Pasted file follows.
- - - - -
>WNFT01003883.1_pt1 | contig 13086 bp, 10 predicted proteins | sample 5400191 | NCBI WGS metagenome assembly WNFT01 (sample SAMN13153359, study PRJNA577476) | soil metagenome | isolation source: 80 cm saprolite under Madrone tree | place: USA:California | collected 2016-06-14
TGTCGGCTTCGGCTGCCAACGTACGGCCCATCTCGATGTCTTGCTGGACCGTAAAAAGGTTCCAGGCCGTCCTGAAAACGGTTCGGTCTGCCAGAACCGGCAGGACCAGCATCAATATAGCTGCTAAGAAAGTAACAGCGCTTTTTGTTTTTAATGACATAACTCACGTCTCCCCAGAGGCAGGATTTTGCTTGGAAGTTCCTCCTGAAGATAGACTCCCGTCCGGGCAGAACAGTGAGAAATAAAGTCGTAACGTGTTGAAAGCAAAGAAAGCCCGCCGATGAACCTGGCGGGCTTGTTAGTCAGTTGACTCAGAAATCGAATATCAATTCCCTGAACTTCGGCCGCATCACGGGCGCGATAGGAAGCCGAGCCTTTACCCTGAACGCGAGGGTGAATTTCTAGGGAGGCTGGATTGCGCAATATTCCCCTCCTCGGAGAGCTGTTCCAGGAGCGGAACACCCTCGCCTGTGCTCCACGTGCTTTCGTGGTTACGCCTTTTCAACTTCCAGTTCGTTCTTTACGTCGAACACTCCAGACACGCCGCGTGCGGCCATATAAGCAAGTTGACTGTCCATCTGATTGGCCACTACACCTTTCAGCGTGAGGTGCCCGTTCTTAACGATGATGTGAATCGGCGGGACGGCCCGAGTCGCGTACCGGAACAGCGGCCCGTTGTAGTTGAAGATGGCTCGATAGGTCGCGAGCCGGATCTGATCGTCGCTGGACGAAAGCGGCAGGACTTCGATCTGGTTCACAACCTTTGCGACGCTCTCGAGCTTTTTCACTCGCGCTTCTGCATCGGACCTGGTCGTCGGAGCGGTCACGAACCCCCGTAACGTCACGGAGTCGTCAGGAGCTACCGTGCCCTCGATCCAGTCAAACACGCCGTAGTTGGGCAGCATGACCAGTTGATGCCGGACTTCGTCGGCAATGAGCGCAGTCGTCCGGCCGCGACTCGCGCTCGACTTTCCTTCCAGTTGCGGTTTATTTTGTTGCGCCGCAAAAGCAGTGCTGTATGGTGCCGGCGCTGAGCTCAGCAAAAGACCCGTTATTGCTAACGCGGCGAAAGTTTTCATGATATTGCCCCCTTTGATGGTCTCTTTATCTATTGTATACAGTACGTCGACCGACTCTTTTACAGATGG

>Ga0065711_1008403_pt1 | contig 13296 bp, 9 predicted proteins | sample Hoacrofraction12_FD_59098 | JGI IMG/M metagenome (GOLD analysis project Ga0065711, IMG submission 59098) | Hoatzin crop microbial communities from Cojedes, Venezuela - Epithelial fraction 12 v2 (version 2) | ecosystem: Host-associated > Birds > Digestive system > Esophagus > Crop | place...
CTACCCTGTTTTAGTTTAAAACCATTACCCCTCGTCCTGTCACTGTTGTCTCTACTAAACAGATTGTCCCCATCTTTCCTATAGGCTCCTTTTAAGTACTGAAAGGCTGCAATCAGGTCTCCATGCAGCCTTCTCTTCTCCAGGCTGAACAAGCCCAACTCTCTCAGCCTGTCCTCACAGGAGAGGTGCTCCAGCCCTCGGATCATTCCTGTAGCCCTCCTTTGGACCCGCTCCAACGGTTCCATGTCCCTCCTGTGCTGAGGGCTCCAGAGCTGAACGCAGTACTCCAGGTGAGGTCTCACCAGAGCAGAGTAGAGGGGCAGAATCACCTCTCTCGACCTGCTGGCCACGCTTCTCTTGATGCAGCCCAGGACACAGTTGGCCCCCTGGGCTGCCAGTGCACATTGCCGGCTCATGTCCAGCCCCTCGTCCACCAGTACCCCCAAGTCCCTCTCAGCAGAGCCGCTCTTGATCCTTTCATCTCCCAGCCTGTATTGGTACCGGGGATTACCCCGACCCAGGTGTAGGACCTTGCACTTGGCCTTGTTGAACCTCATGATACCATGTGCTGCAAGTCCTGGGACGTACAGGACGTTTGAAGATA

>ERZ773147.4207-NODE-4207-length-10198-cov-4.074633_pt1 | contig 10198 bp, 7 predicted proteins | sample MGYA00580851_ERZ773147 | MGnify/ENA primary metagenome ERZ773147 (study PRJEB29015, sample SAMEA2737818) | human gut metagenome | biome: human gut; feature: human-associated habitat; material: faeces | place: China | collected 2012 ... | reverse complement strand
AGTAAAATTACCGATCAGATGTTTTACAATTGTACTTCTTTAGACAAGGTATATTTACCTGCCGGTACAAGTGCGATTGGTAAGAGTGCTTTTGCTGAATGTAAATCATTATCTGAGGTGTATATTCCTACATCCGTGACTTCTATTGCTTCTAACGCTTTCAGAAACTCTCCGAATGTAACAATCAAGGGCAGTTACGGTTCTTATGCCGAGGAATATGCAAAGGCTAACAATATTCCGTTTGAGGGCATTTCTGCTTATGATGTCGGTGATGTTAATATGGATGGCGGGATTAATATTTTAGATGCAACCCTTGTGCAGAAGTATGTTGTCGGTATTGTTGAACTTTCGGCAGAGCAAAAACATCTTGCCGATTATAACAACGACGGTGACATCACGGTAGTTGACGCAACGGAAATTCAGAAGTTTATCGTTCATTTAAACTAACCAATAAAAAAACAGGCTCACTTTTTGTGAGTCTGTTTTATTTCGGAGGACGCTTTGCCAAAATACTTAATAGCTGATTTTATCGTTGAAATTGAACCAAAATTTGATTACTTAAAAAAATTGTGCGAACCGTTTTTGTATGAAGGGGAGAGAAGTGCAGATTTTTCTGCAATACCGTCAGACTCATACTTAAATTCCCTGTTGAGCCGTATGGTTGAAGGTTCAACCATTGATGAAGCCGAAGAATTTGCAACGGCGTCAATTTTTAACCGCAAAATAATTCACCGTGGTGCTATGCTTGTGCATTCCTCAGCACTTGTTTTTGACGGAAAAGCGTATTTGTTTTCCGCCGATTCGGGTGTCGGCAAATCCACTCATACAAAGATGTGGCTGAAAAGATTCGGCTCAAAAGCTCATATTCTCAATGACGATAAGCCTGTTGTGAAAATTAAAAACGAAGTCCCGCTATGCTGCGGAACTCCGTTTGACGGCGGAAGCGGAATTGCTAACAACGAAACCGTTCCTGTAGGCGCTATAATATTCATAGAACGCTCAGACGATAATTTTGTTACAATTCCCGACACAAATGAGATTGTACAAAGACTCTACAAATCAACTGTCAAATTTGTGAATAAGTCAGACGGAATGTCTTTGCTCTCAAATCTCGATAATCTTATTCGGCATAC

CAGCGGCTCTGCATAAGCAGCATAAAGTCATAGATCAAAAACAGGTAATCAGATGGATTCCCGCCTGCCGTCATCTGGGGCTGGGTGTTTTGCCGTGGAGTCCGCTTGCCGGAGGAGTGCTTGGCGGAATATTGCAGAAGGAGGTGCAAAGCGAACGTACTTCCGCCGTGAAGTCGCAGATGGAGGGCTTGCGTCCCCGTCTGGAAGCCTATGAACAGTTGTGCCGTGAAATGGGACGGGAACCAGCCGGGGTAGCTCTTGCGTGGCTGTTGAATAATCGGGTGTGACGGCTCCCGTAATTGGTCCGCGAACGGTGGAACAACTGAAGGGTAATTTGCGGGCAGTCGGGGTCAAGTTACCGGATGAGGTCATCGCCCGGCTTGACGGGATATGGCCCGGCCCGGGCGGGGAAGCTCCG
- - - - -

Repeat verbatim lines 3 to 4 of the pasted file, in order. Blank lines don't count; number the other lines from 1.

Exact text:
>Ga0065711_1008403_pt1 | contig 13296 bp, 9 predicted proteins | sample Hoacrofraction12_FD_59098 | JGI IMG/M metagenome (GOLD analysis project Ga0065711, IMG submission 59098) | Hoatzin crop microbial communities from Cojedes, Venezuela - Epithelial fraction 12 v2 (version 2) | ecosystem: Host-associated > Birds > Digestive system > Esophagus > Crop | place...
CTACCCTGTTTTAGTTTAAAACCATTACCCCTCGTCCTGTCACTGTTGTCTCTACTAAACAGATTGTCCCCATCTTTCCTATAGGCTCCTTTTAAGTACTGAAAGGCTGCAATCAGGTCTCCATGCAGCCTTCTCTTCTCCAGGCTGAACAAGCCCAACTCTCTCAGCCTGTCCTCACAGGAGAGGTGCTCCAGCCCTCGGATCATTCCTGTAGCCCTCCTTTGGACCCGCTCCAACGGTTCCATGTCCCTCCTGTGCTGAGGGCTCCAGAGCTGAACGCAGTACTCCAGGTGAGGTCTCACCAGAGCAGAGTAGAGGGGCAGAATCACCTCTCTCGACCTGCTGGCCACGCTTCTCTTGATGCAGCCCAGGACACAGTTGGCCCCCTGGGCTGCCAGTGCACATTGCCGGCTCATGTCCAGCCCCTCGTCCACCAGTACCCCCAAGTCCCTCTCAGCAGAGCCGCTCTTGATCCTTTCATCTCCCAGCCTGTATTGGTACCGGGGATTACCCCGACCCAGGTGTAGGACCTTGCACTTGGCCTTGTTGAACCTCATGATACCATGTGCTGCAAGTCCTGGGACGTACAGGACGTTTGAAGATA